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The clinical characteristics of dementia with Lewy bodies and a consideration of prodromal diagnosis

Alzheimer's Research & Therapy20146:46

https://doi.org/10.1186/alzrt274

Published: 21 July 2014

Abstract

Dementia with Lewy bodies (DLB) is the second most common type of degenerative dementia following Alzheimer’s disease (AD). DLB is clinically and pathologically related to Parkinson's disease (PD) and PD dementia, and the three disorders can be viewed as existing on a spectrum of Lewy body disease. In recent years there has been a concerted effort to establish the phenotypes of AD and PD in the prodromal phase (before the respective syndromes of cognitive and motor impairment are expressed). Evidence for the prodromal presentation of DLB is also emerging. This paper briefly reviews what is known about the clinical presentation of prodromal DLB before discussing the pathology of Lewy body disease and how this relates to potential biomarkers of prodromal DLB. The presenting features of DLB can be broadly placed in three categories: cognitive impairment (particularly nonamnestic cognitive impairments), behavioural/psychiatric phenomena (for example, hallucinations, rapid eye movement sleep behaviour disorder (RBD)) and physical symptoms (for example, parkinsonism, decreased sense of smell, autonomic dysfunction). Some noncognitive symptoms such as constipation, RBD, hyposmia and postural dizziness can predate the onset of memory impairment by several years in DLB. Pathological studies of Lewy body disease have found that the earliest sites of involvement are the olfactory bulb, the dorsal motor nucleus of the vagal nerve, the peripheral autonomic nervous system, including the enteric nervous system, and the brainstem. Some of the most promising early markers for DLB include the presence of RBD, autonomic dysfunction or hyposmia, 123I-metaiodobenzylguanidine cardiac scintigraphy, measures of substantia nigra pathology and skin biopsy for α-synuclein in peripheral autonomic nerves. In the absence of disease-modifying therapies, the diagnosis of prodromal DLB is of limited use in the clinic. That said, knowledge of the prodromal development of DLB could help clinicians identify cases of DLB where the diagnosis is uncertain. Prodromal diagnosis is of great importance in research, where identifying Lewy body disease at an earlier stage may allow researchers to investigate the initial phases of dementia pathophysiology, develop treatments designed to interrupt the development of the dementia syndrome and accurately identify the patients most likely to benefit from these treatments.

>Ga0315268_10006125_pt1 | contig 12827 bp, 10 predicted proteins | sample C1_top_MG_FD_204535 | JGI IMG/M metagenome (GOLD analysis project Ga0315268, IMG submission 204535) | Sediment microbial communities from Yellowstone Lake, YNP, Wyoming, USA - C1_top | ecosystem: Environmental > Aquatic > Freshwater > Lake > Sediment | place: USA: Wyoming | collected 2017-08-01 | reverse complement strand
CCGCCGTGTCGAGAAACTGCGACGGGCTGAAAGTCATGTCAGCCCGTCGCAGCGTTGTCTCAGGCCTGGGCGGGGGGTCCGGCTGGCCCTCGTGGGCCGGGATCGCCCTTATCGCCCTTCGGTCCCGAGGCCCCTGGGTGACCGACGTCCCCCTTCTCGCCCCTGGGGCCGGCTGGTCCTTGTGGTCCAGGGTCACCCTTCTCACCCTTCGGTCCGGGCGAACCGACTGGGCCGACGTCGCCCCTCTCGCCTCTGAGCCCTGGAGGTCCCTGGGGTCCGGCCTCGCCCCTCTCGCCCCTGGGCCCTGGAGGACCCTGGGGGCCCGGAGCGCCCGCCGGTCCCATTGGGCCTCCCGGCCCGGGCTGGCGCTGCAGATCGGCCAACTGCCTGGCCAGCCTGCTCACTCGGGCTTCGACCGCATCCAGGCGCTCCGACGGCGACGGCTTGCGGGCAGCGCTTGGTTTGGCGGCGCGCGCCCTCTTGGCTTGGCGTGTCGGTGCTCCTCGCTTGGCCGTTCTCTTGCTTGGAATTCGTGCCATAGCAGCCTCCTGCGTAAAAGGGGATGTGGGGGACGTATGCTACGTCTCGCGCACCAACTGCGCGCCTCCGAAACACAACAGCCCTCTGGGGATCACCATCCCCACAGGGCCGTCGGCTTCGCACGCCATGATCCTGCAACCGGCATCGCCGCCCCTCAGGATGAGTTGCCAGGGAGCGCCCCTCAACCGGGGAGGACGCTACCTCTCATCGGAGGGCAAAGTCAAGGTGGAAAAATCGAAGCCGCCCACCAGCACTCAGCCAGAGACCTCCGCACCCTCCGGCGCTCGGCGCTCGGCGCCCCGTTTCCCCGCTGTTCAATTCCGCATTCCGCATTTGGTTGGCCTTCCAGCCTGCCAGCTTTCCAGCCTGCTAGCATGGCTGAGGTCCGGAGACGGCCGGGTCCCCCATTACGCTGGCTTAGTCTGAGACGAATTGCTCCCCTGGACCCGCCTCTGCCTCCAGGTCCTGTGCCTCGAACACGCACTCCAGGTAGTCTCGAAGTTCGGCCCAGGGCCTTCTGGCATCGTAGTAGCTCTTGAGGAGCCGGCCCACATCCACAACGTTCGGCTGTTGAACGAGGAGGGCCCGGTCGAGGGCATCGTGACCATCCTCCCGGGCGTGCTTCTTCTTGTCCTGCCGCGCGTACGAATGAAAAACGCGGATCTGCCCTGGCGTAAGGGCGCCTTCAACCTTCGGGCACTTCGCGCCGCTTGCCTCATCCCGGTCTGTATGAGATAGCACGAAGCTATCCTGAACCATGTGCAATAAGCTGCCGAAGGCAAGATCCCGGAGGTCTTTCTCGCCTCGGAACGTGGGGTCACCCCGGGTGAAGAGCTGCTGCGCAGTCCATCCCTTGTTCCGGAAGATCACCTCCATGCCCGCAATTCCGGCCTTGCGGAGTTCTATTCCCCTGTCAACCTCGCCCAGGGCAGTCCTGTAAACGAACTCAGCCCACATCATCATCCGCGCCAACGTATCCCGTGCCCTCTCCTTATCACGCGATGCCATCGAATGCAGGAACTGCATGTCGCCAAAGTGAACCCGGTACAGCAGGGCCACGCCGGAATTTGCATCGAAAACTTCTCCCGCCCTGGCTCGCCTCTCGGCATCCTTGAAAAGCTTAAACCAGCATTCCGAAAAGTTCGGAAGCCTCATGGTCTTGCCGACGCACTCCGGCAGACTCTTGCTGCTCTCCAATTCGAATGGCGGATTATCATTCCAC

Introduction

Dementia with Lewy bodies (DLB) is the second most common type of degenerative dementia following Alzheimer’s disease (AD). DLB accounts for around 4.2% of all dementia diagnosed in the community, and 7.5% of those under secondary care [1]. The characteristic features of DLB are spontaneous parkinsonism, recurrent visual hallucinations, fluctuating cognition, rapid eye movement sleep behaviour disorder (RBD), severe sensitivity to antipsychotic medications and reduction in striatal dopamine transporters on single photon emission computed tomography (SPECT) or positron emission tomography (PET) (Figure 1) [2]. The pattern of neuropsychological deficits seen in DLB is different to those in AD, with less marked memory impairment and more severe impairments of visuospatial, attentional and frontal-executive function [3].
Figure 1

Diagnostic criteria for dementia with Lewy bodies. CT, computed tomography; DLB, dementia with Lewy bodies; EEG, electroencephalogram; MRI, magnetic resonance imaging; MIBG, metaiodobenzylguanidine; PET, positron emission tomography; REM, rapid eye movement; SPECT, single photon emission computed tomography. Adapted from [2].

The clinical features of DLB and Parkinson’s disease dementia (PDD) are similar [2, 4]. Based on international consensus, DLB is diagnosed when cognitive impairment precedes parkinsonism or begins within a year of parkinsonism. PDD is diagnosed when parkinsonism precedes cognitive impairment by more than 1 year (Figure 2) [2]. DLB and PDD are now recognised in the Diagnostic and Statistical Manual of Mental Disorders, where they are respectively coded as ‘Major and Mild Neurocognitive Disorder with Lewy Bodies’ and as ‘Major and Mild Neurocognitive Disorder due to Parkinson’s Disease’ [5].
Figure 2